Nancy Bush’s circular capelet is a different shape from a traditional knitted-lace shawl or scarf from Haapsalu, but this modern interpretation still includes the iconic nupps.
In recent years, the Estonian word “nupp” has become part of the international knitting language. Nancy Bush tells us more about this iconic feature of Estonian knitting.
The need for warm, useful clothing was the foremost factor influencing the utilization of the technique of two-end knitting in Sweden, but the desire for beautiful and interesting clothing was also strong.
Deciphering the language of Estonian-lace knitting, Nancy Bush explains the subtle, and not so subtle, differences between "rebellious" and true Haapsalu shawls.
These offering mitts, also known as “mitts with tongues,” “church mitts,” or “stubby mitts,” were a traditional hand covering in rural Norway. They are a variation of the fingerless gloves or mitts that are popular today.
These party socks were inspired by a number of historic socks Nancy Bush has been fortunate to see in various museums over the last ten years.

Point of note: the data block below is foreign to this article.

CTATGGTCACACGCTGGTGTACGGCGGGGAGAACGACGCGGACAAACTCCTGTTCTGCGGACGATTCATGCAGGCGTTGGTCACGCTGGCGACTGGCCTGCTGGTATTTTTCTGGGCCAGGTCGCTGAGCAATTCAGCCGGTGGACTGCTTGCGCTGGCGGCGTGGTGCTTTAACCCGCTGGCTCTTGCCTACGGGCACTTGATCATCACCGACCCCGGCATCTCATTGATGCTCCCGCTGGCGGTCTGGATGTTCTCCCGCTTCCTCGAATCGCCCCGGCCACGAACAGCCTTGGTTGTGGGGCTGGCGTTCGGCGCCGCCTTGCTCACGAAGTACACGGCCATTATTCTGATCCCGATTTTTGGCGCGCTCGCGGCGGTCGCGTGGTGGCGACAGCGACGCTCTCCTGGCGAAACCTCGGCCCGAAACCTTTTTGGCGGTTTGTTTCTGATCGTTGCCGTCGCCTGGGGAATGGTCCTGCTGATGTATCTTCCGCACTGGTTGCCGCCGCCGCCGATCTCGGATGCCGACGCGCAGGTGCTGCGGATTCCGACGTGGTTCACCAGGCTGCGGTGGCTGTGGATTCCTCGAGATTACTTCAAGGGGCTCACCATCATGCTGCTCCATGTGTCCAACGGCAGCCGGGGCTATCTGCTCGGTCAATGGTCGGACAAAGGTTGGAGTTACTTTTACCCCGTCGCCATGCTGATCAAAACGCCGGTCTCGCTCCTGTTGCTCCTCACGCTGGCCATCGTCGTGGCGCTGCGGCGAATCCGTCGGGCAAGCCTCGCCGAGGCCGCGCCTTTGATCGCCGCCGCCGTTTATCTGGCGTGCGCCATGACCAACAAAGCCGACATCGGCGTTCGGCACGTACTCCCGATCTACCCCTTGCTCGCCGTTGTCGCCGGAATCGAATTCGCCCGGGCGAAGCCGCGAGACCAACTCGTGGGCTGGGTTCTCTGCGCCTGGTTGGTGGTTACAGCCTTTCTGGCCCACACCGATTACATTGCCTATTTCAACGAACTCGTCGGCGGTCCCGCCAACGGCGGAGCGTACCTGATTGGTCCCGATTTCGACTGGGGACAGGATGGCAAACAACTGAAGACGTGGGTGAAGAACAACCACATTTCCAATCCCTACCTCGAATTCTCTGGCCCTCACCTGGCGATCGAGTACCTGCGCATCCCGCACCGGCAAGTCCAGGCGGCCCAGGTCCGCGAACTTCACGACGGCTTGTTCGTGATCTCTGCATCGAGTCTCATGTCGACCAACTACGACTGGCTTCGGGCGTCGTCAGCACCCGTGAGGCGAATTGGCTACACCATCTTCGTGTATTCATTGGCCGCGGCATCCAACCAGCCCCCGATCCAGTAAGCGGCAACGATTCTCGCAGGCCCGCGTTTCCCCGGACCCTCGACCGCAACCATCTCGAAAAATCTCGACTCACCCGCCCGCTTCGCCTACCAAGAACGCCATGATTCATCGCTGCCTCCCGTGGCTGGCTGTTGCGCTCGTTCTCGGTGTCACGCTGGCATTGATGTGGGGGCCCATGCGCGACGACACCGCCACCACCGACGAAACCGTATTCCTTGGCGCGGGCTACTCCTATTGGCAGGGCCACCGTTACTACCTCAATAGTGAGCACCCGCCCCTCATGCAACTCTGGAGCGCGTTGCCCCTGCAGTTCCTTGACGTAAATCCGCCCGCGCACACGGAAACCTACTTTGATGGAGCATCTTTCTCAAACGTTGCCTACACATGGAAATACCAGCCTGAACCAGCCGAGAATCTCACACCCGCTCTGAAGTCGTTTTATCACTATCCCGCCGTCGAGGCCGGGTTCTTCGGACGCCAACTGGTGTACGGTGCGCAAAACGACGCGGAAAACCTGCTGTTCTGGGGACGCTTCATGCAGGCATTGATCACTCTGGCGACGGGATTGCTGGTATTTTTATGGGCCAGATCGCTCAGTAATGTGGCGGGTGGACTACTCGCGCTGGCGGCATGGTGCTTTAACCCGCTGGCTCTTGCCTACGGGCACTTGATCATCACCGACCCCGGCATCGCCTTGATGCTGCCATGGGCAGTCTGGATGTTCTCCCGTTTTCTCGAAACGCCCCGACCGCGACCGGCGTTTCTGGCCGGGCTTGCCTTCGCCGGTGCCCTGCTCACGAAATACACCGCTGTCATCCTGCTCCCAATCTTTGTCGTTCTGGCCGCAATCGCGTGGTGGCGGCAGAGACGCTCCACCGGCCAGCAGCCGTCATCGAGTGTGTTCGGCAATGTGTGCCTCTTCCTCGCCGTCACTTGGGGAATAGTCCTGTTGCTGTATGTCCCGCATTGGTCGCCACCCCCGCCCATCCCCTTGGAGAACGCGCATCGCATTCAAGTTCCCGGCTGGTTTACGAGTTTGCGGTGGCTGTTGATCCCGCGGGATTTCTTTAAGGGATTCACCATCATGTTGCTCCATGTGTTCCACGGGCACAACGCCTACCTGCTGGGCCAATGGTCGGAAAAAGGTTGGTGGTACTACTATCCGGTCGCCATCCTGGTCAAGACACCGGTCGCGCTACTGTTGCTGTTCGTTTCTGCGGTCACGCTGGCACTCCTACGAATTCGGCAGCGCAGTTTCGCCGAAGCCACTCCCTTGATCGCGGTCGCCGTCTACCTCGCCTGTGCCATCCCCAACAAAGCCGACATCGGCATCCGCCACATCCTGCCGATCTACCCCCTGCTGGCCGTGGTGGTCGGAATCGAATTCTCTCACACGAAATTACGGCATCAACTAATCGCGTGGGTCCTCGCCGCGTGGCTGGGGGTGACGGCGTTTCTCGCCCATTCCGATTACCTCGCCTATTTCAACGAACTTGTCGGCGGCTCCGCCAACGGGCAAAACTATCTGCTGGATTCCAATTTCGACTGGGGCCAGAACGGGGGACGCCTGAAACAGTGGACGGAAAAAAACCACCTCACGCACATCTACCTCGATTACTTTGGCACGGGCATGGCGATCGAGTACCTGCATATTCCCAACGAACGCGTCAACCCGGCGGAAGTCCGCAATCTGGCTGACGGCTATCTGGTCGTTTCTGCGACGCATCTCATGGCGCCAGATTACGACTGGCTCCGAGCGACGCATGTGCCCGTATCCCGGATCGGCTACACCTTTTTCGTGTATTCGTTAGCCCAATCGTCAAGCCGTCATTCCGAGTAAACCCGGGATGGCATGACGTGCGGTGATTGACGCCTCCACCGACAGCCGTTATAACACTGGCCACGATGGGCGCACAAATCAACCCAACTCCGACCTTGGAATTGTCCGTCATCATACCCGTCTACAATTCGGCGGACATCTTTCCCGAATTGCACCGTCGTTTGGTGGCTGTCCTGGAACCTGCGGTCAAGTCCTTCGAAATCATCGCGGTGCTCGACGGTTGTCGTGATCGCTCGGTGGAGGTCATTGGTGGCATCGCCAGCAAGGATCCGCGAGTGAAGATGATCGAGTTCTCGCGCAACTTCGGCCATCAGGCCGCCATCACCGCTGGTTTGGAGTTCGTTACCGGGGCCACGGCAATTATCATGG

Nancy Bush designed a special knit for a very special occasion—wedding gloves.
This pattern for spiral-ribbed socks, from Weldon’s Practical Needlework, Volume 30, dates from 1914.
The knitted stockings shown below were featured in Weldon’s Practical Needlework, Volume 15, published in London in 1900. They were designed to come above the knee, but I have reworked it as a long sock, 12 inches (30.5 cm) above the heel flap.
This project was adapted from Nancy Bush’s Folk Socks: The History & Techniques of Handknitted Footwear. In addition to the Egyptian Socks, there were patterns for seventeen other designs, all inspired by traditional, historic references.